Not everything is moving briskly in the SWIFT world. For all its heralded benefits, the switch to XML messages is proceeding slowly, says Louise Gorman, managing director of electronic channels for treasury services at JPMorgan Chase. "SWIFT is adopting XML for its next-generation products. Vendors are accommodating it. But it's change, and in this economy, corporations that have communication channels that are working generally are not interested in the cost and work of making a switch just to get the latest message standard."
Since the banking crisis flamed up last fall, treasurers have made a real push to reduce their dependence on banks and bank proprietary products, and that is feeding interest in SWIFT. "The current demand for visibility of cash is high, and SWIFT can bring that," says Kevin O'Neil, head of file and information services at HSBC Bank USA. "We're seeing large multinationals want to see their balances direct from the banks and not rely on subs reporting up." And in this environment, they don't want to be dependent on any one bank's systems, so SWIFT looks good because it is reliable and makes banking relationships portable, he adds.
"In the current economy, there is great interest in getting global visibility of all cash," Gjertsen says, "not just for liquidity optimization but for control. SWIFT is an appealing source of truth. It gives financial executives confidence in their compliance filings." There has been an uptick in the use of SWIFT for trading activity messages, she notes.
While Dow did not change any of its primary banking relationships during the crisis last fall, says Unterste, "we were prepared to make changes, and having the plug-and-play SWIFT infrastructure made us more comfortable that we could have made important changes quickly if we decided to do so."
Companies need a resilient communication infrastructure, and SWIFT fills that role, says Craig Jeffery, managing director of consultancy Strategic Treasurer in Atlanta. "They need to be able to change banks quickly, so they don't want banks to provide the plumbing," he says. "SWIFT is becoming the plumbing, and banks are becoming the water providers."
Enquiring Minds Are Investigating This ConnectionCorporations and banks share an interest in using SWIFT to standardize and automate the process of tracking down what happened to payments that miscarry, a process known as E&I (enquiries and investigations).
Being General Electric means having lots of bank accounts, lots of transactions and lots of enquiries about payments, which all flow to treasury.
"We have 3,500 users on our Web-enabled treasury workstation. Whenever they had questions about a payment, they'd send it to treasury and we'd send it to the bank," explains deputy treasurer Dennis Sweeney. Treasury simply forwards at least 25% to 30% of those questions, he says. "There's no reason for us to be in the middle."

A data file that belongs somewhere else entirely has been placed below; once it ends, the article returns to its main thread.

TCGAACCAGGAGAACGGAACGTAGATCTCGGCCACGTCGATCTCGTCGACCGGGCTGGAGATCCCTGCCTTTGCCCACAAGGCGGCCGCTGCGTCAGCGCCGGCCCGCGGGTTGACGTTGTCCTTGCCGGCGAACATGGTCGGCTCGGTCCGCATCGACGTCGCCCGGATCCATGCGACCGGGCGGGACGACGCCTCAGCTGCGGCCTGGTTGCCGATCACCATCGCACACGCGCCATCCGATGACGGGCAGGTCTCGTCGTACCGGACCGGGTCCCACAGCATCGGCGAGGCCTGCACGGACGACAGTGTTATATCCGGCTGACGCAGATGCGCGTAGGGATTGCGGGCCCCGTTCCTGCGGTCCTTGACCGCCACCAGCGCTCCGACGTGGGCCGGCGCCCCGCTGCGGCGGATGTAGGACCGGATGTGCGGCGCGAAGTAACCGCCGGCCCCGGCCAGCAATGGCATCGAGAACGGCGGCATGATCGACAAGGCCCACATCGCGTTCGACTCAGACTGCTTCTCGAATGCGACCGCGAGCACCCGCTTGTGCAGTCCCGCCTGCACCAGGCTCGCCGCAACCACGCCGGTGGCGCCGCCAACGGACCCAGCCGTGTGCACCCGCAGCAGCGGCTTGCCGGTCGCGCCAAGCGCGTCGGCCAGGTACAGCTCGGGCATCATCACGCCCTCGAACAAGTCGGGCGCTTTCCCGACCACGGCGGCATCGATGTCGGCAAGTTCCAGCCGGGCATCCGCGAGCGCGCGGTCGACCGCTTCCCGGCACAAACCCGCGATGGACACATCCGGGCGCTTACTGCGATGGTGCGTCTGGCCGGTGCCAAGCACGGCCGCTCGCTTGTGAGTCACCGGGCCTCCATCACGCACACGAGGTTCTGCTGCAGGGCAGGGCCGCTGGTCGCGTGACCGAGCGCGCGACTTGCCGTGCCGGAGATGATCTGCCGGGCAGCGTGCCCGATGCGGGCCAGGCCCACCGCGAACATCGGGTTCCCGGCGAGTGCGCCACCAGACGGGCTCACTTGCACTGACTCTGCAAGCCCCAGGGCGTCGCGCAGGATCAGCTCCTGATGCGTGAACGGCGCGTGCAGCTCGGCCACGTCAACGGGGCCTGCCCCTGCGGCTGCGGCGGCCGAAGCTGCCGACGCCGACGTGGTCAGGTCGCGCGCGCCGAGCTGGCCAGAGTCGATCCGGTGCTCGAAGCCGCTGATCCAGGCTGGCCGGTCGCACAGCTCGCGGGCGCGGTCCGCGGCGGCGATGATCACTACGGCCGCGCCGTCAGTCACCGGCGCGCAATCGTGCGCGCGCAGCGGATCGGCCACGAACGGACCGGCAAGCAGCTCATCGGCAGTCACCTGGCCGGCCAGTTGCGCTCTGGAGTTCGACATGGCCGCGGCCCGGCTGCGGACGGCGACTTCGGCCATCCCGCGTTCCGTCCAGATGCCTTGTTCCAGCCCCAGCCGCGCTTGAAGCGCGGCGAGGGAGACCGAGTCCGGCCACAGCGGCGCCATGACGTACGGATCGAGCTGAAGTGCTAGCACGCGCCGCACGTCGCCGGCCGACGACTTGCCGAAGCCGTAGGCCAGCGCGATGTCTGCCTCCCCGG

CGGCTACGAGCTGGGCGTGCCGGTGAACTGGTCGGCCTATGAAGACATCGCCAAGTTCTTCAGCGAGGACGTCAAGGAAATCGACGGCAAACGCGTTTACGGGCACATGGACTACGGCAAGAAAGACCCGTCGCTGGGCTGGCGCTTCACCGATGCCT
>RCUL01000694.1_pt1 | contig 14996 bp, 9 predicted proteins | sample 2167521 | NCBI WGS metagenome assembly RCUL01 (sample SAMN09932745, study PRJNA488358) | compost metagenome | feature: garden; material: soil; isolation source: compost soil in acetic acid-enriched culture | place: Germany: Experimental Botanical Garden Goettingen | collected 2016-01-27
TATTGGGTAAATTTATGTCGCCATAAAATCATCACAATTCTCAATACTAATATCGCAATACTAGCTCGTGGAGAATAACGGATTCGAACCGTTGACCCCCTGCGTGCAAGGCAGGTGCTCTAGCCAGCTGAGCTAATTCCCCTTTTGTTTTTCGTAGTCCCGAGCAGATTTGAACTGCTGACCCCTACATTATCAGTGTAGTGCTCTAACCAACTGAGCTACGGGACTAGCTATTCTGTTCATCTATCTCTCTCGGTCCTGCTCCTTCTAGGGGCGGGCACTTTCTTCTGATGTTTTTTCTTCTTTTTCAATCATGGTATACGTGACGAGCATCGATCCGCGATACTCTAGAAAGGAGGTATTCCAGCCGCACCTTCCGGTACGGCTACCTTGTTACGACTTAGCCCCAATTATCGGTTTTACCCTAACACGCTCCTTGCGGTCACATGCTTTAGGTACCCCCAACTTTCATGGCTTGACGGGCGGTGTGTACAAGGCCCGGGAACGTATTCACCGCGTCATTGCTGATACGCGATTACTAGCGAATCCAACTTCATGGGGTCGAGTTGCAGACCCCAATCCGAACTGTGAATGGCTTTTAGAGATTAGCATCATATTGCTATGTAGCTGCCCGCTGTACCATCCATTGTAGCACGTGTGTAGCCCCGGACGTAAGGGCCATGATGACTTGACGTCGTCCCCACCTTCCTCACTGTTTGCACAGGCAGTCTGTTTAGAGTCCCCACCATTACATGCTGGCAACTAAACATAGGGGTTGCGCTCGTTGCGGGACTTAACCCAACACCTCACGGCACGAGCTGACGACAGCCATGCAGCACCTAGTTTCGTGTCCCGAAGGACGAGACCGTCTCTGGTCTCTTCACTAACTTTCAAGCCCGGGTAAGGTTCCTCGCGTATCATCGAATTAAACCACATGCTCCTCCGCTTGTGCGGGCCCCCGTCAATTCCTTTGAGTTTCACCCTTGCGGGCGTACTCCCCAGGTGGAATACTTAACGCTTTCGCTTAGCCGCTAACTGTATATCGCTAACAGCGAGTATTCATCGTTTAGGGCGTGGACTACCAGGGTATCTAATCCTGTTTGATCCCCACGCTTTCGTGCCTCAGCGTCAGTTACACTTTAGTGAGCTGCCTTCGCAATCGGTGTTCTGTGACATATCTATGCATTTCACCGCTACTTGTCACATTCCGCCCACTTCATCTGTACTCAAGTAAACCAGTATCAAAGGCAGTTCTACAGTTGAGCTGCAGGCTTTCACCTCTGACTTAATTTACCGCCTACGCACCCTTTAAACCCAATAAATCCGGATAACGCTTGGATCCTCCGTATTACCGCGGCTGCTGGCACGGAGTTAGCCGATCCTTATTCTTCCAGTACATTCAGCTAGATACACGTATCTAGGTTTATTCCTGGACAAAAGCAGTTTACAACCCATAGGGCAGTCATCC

So GE is getting ready to plug its internal system for collecting enquiries into its SWIFT connection to convert many of those questions into the appropriate E&I message and send them straight to the appropriate bank. "It should be a big productivity gain for treasury," Sweeney says.
Susan Boeri, GE's head of product management for treasury, says the company took part in a SWIFT working group with several banks and other corporate treasuries to see whether the E&I messages would cover what it needed. "We're still testing it with two banks," she says. "When more banks come on board, we expect to move into production."
Banks seem eager to automate the manually intensive processing of payments that have gone awry. "We've made great strides in automating the processing of bulk payment files, but dealing with the exceptions remains very manual," notes Bryan Kirkpatrick, senior product manager in Bank of New York Mellon's treasury services group.
Between 3% and 5% of all payments result in some kind of enquiry, he reports. The estimated cost of resolving enquiries is stuck at $15 to $20, and the time they take at 3.6 to 5.5 days.
"The head of our wire department recalls when he used to have 10 payment processors and three enquiry clerks. Now he has three payment processors and 10 enquiry clerks," Kirkpatrick reports. Some 76% of the enquiries fall into five common categories.
Soon SWIFT messages for those common enquiries can go up and down the chain of banks that touched the transaction, traveling electronically until the trouble is found, resolved and reported back to the enquirer. "It brings banks tremendous cost savings and improves customer service," Kirkpatrick says.
Although the E&I messages, all in the new XML format (ISO 20022), were built for the global correspondent banking network, some leading corporations have seen value for their treasuries.
In the past, word that a payment has misfired in some fashion would result in a phone call from a treasury staffer to the originating bank, setting off a chain of telephone calls and e-mails that would take days to resolve.
Now the investigation can be done electronically, and each step is reported back immediately all the way to the corporate treasury that initiated the enquiry, so the status of the investigation is always clear, Kirkpatrick explains.
Even treasuries with no SWIFT connections will benefit because their enquiries will be resolved more quickly once banks activate the SWIFT track for interbank resolution, Kirkpatrick says. --Richard Gamble